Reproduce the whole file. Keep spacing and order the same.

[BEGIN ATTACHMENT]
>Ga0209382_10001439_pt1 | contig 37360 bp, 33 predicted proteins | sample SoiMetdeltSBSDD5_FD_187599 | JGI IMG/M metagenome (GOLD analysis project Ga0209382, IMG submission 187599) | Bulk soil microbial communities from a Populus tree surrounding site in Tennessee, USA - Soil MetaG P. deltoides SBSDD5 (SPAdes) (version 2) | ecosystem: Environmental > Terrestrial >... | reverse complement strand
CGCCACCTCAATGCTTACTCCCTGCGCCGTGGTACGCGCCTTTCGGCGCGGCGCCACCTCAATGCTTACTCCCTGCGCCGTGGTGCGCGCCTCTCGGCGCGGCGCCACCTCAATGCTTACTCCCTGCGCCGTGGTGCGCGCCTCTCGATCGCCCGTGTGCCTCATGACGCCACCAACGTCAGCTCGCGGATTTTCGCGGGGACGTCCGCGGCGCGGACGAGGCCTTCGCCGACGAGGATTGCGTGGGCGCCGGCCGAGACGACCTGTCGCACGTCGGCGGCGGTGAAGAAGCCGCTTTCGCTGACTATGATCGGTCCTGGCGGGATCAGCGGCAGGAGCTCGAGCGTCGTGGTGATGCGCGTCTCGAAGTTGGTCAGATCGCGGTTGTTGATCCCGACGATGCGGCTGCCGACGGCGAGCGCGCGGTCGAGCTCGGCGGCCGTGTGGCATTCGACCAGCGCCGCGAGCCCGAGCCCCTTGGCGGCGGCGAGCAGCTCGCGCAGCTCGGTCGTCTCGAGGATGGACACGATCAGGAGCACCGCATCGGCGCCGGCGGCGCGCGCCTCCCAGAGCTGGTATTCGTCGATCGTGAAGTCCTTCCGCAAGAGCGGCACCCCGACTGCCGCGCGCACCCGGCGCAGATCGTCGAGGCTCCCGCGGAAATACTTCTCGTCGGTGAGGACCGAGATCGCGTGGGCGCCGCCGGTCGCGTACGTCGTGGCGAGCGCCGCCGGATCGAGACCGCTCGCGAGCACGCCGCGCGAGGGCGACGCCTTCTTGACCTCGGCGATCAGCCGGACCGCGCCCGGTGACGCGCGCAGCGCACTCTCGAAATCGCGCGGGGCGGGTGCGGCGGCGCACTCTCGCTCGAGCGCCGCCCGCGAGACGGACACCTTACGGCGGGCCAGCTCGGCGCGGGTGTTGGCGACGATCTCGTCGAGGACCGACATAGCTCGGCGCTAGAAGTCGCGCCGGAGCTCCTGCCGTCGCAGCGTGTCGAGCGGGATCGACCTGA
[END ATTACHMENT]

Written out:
>Ga0209382_10001439_pt1 | contig 37360 bp, 33 predicted proteins | sample SoiMetdeltSBSDD5_FD_187599 | JGI IMG/M metagenome (GOLD analysis project Ga0209382, IMG submission 187599) | Bulk soil microbial communities from a Populus tree surrounding site in Tennessee, USA - Soil MetaG P. deltoides SBSDD5 (SPAdes) (version 2) | ecosystem: Environmental > Terrestrial >... | reverse complement strand
CGCCACCTCAATGCTTACTCCCTGCGCCGTGGTACGCGCCTTTCGGCGCGGCGCCACCTCAATGCTTACTCCCTGCGCCGTGGTGCGCGCCTCTCGGCGCGGCGCCACCTCAATGCTTACTCCCTGCGCCGTGGTGCGCGCCTCTCGATCGCCCGTGTGCCTCATGACGCCACCAACGTCAGCTCGCGGATTTTCGCGGGGACGTCCGCGGCGCGGACGAGGCCTTCGCCGACGAGGATTGCGTGGGCGCCGGCCGAGACGACCTGTCGCACGTCGGCGGCGGTGAAGAAGCCGCTTTCGCTGACTATGATCGGTCCTGGCGGGATCAGCGGCAGGAGCTCGAGCGTCGTGGTGATGCGCGTCTCGAAGTTGGTCAGATCGCGGTTGTTGATCCCGACGATGCGGCTGCCGACGGCGAGCGCGCGGTCGAGCTCGGCGGCCGTGTGGCATTCGACCAGCGCCGCGAGCCCGAGCCCCTTGGCGGCGGCGAGCAGCTCGCGCAGCTCGGTCGTCTCGAGGATGGACACGATCAGGAGCACCGCATCGGCGCCGGCGGCGCGCGCCTCCCAGAGCTGGTATTCGTCGATCGTGAAGTCCTTCCGCAAGAGCGGCACCCCGACTGCCGCGCGCACCCGGCGCAGATCGTCGAGGCTCCCGCGGAAATACTTCTCGTCGGTGAGGACCGAGATCGCGTGGGCGCCGCCGGTCGCGTACGTCGTGGCGAGCGCCGCCGGATCGAGACCGCTCGCGAGCACGCCGCGCGAGGGCGACGCCTTCTTGACCTCGGCGATCAGCCGGACCGCGCCCGGTGACGCGCGCAGCGCACTCTCGAAATCGCGCGGGGCGGGTGCGGCGGCGCACTCTCGCTCGAGCGCCGCCCGCGAGACGGACACCTTACGGCGGGCCAGCTCGGCGCGGGTGTTGGCGACGATCTCGTCGAGGACCGACATAGCTCGGCGCTAGAAGTCGCGCCGGAGCTCCTGCCGTCGCAGCGTGTCGAGCGGGATCGACCTGA